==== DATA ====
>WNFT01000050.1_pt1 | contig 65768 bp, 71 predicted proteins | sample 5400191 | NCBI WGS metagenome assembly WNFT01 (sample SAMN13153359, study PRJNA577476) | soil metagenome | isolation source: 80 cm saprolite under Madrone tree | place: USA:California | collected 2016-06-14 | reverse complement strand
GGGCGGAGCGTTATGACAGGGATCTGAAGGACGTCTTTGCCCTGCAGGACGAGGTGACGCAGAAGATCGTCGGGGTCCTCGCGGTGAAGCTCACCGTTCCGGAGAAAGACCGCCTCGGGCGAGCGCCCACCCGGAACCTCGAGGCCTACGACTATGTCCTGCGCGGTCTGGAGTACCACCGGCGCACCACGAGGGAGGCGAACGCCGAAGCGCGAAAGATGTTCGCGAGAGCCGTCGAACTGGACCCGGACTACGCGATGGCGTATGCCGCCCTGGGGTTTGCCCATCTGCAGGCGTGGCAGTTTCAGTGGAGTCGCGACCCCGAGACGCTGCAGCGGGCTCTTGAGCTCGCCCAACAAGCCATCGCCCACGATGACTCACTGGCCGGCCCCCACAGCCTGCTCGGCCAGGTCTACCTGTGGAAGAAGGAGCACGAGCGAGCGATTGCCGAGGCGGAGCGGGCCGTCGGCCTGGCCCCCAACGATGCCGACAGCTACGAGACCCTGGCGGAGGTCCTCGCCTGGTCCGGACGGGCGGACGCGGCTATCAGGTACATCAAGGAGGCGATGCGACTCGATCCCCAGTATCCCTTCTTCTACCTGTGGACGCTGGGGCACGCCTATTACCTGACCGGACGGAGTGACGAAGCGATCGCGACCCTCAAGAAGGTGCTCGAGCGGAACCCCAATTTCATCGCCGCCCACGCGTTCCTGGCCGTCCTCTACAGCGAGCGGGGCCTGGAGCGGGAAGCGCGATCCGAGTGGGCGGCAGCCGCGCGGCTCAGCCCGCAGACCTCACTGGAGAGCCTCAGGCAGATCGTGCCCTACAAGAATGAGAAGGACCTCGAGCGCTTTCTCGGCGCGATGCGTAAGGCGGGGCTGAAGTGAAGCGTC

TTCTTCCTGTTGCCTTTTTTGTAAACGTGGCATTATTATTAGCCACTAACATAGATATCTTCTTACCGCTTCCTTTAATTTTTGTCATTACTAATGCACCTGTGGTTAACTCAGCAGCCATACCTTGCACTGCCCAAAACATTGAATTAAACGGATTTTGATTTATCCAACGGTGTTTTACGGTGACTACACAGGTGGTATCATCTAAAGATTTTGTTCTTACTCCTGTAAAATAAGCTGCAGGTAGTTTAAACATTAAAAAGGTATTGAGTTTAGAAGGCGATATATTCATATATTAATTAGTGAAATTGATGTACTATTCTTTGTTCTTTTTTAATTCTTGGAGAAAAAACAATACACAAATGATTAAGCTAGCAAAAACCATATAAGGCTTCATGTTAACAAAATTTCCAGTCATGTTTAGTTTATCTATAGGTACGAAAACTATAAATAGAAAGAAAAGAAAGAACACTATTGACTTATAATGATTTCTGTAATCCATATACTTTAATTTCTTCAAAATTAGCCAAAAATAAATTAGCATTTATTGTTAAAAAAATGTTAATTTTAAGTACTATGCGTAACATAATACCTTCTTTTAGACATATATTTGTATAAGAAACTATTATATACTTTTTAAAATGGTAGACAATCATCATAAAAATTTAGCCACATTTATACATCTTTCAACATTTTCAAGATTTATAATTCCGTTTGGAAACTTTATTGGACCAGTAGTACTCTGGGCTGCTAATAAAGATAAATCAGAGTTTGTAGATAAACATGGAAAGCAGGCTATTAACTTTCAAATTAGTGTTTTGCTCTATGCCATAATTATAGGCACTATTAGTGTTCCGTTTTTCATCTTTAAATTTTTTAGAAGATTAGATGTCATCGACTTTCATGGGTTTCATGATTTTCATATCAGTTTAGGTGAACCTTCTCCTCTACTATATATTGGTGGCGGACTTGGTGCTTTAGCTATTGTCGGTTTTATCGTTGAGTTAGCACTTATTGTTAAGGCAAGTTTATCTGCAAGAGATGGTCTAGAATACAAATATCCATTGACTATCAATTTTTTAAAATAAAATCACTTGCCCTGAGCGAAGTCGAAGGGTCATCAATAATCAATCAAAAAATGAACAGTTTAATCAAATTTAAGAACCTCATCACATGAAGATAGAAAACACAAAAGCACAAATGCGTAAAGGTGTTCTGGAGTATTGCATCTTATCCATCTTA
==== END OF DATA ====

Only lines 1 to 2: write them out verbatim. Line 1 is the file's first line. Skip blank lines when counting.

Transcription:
>WNFT01000050.1_pt1 | contig 65768 bp, 71 predicted proteins | sample 5400191 | NCBI WGS metagenome assembly WNFT01 (sample SAMN13153359, study PRJNA577476) | soil metagenome | isolation source: 80 cm saprolite under Madrone tree | place: USA:California | collected 2016-06-14 | reverse complement strand
GGGCGGAGCGTTATGACAGGGATCTGAAGGACGTCTTTGCCCTGCAGGACGAGGTGACGCAGAAGATCGTCGGGGTCCTCGCGGTGAAGCTCACCGTTCCGGAGAAAGACCGCCTCGGGCGAGCGCCCACCCGGAACCTCGAGGCCTACGACTATGTCCTGCGCGGTCTGGAGTACCACCGGCGCACCACGAGGGAGGCGAACGCCGAAGCGCGAAAGATGTTCGCGAGAGCCGTCGAACTGGACCCGGACTACGCGATGGCGTATGCCGCCCTGGGGTTTGCCCATCTGCAGGCGTGGCAGTTTCAGTGGAGTCGCGACCCCGAGACGCTGCAGCGGGCTCTTGAGCTCGCCCAACAAGCCATCGCCCACGATGACTCACTGGCCGGCCCCCACAGCCTGCTCGGCCAGGTCTACCTGTGGAAGAAGGAGCACGAGCGAGCGATTGCCGAGGCGGAGCGGGCCGTCGGCCTGGCCCCCAACGATGCCGACAGCTACGAGACCCTGGCGGAGGTCCTCGCCTGGTCCGGACGGGCGGACGCGGCTATCAGGTACATCAAGGAGGCGATGCGACTCGATCCCCAGTATCCCTTCTTCTACCTGTGGACGCTGGGGCACGCCTATTACCTGACCGGACGGAGTGACGAAGCGATCGCGACCCTCAAGAAGGTGCTCGAGCGGAACCCCAATTTCATCGCCGCCCACGCGTTCCTGGCCGTCCTCTACAGCGAGCGGGGCCTGGAGCGGGAAGCGCGATCCGAGTGGGCGGCAGCCGCGCGGCTCAGCCCGCAGACCTCACTGGAGAGCCTCAGGCAGATCGTGCCCTACAAGAATGAGAAGGACCTCGAGCGCTTTCTCGGCGCGATGCGTAAGGCGGGGCTGAAGTGAAGCGTC